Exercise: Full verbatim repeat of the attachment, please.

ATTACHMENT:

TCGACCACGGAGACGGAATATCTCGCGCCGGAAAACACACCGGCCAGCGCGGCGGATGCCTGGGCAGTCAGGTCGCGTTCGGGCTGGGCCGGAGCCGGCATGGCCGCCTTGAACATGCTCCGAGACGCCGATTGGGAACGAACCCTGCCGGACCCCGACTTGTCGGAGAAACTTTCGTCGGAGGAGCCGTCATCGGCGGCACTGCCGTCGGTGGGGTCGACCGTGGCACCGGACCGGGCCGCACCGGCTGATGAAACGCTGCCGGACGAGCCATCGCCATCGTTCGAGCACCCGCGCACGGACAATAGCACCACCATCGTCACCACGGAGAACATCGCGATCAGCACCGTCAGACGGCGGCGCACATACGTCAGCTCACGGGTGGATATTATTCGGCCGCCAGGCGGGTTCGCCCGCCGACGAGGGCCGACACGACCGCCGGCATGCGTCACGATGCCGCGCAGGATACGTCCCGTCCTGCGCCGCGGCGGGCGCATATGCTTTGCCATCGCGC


TCGACCACGGAGACGGAATATCTCGCGCCGGAAAACACACCGGCCAGCGCGGCGGATGCCTGGGCAGTCAGGTCGCGTTCGGGCTGGGCCGGAGCCGGCATGGCCGCCTTGAACATGCTCCGAGACGCCGATTGGGAACGAACCCTGCCGGACCCCGACTTGTCGGAGAAACTTTCGTCGGAGGAGCCGTCATCGGCGGCACTGCCGTCGGTGGGGTCGACCGTGGCACCGGACCGGGCCGCACCGGCTGATGAAACGCTGCCGGACGAGCCATCGCCATCGTTCGAGCACCCGCGCACGGACAATAGCACCACCATCGTCACCACGGAGAACATCGCGATCAGCACCGTCAGACGGCGGCGCACATACGTCAGCTCACGGGTGGATATTATTCGGCCGCCAGGCGGGTTCGCCCGCCGACGAGGGCCGACACGACCGCCGGCATGCGTCACGATGCCGCGCAGGATACGTCCCGTCCTGCGCCGCGGCGGGCGCATATGCTTTGCCATCGCGC